They know this as well, despite their screaming from the pulpit.  These Bishops are not stupid people.

What they are, in fact, is dishonest and in this dishonesty they dishonor the faith, they dishonor their office and they dishonor The Church as an institution.

In point of fact were the issue as stated the Bishops would have, as I noted, also been opposed to Obamacare from the start because the very act of requiring someone to pool funds to buy someone else's health care inevitably leads to you funding someone's personal decisions you have a moral problem with, whether it be sloth or gay sex.  But they had no quarrel with and in fact supported Obamacare's forced individual mandate, along with Medicaid and its forced transfer payments and mandated tax structure, even though both did and do support medical treatment for various diseases that are either in the main or even only contracted through behavior that wantonly violates Catholic dogma, along with both birth control and abortion.

Among these treatments, incidentally, are those for essentially all sexually-transmitted illnesses.  Oh sure it's technically possible in some cases to contract them without having sex, but it's difficult and in the most-egregious of cases (e.g. HIV) the remaining non-sexual vectors that are statistically significant are also prohibited behaviors (e.g. IV drug abuse.)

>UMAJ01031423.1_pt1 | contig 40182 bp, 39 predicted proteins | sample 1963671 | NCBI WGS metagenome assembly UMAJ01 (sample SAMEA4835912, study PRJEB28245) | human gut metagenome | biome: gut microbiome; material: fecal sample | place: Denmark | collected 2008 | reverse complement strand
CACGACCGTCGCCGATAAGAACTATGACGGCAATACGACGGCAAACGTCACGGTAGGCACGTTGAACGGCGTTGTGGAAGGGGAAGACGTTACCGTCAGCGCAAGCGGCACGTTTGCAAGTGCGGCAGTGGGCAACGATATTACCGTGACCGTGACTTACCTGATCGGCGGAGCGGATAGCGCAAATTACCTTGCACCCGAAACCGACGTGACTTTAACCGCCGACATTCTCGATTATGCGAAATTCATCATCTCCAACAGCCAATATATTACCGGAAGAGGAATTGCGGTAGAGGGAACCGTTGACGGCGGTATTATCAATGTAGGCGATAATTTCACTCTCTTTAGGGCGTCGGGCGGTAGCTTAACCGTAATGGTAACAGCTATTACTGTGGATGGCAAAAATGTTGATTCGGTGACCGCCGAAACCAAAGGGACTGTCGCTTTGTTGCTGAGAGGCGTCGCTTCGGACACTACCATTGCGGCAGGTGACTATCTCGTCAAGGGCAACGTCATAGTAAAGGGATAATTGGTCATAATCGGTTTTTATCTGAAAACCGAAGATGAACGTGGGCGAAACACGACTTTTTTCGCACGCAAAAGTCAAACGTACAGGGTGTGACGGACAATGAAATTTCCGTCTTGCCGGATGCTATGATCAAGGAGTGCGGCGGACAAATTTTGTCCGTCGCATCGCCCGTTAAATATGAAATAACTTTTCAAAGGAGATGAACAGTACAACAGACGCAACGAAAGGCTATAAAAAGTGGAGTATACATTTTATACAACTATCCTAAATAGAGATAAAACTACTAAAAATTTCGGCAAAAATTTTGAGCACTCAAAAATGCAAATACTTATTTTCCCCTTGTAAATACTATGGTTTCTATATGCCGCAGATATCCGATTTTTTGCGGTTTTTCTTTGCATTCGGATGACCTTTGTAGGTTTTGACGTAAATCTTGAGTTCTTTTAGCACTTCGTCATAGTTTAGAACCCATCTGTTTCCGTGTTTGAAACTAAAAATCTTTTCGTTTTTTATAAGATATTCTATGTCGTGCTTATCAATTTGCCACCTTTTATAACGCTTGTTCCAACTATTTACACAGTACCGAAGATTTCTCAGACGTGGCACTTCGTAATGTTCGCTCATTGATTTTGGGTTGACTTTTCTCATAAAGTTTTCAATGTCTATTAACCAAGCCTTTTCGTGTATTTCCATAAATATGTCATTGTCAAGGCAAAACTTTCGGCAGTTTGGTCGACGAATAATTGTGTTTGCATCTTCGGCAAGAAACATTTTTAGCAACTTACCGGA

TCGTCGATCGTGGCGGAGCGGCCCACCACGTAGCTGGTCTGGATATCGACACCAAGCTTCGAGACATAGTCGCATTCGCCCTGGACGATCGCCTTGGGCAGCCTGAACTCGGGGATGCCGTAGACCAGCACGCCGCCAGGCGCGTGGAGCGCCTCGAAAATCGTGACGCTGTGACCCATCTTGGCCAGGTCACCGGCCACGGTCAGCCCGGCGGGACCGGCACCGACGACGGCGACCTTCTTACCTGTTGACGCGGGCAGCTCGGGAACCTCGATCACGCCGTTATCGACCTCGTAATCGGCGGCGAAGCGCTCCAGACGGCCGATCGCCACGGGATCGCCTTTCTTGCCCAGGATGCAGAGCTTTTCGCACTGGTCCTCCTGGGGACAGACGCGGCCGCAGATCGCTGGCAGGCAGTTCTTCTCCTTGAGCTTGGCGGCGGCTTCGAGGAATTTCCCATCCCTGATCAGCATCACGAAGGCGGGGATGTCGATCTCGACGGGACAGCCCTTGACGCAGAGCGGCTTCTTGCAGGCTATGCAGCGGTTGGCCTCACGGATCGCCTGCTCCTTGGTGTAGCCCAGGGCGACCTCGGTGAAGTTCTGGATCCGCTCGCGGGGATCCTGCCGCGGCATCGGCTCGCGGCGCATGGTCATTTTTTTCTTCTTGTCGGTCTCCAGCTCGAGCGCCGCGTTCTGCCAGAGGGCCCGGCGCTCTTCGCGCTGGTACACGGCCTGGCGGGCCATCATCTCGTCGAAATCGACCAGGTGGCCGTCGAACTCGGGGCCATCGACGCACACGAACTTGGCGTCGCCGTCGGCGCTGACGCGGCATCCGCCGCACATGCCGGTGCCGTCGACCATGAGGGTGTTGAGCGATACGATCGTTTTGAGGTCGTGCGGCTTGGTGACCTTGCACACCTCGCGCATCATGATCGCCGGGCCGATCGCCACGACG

This much is certain -- if both parties to the sexual act adhere to Catholic teachings then it is impossible for them to contract a STD since neither of them would have ever slept with anyone other than the spouse to which they were married, both being virgins at the time of marriage.  If neither party ever sleeps with any other person than their spouse, and both spouses are virgins at marriage, those two people by definition will never contract a STD.  So why should they pay (monetarily) for someone else's sin and why has that never been an objection over the years of Medicaid and in fact when Obamacare was debated?


Here's what I believe the truth to be and my evidence is here and in the previous article. The Bishops and prelates have been agitated about birth control and (of course) abortion for a very long time.  The latter is a shared position of many people, including Catholics.  The former, however, is definitely not -- virtually all Catholics who are sexually active, married or not, despite the Church's protest and catechism, use artificial birth control, and that's a fact.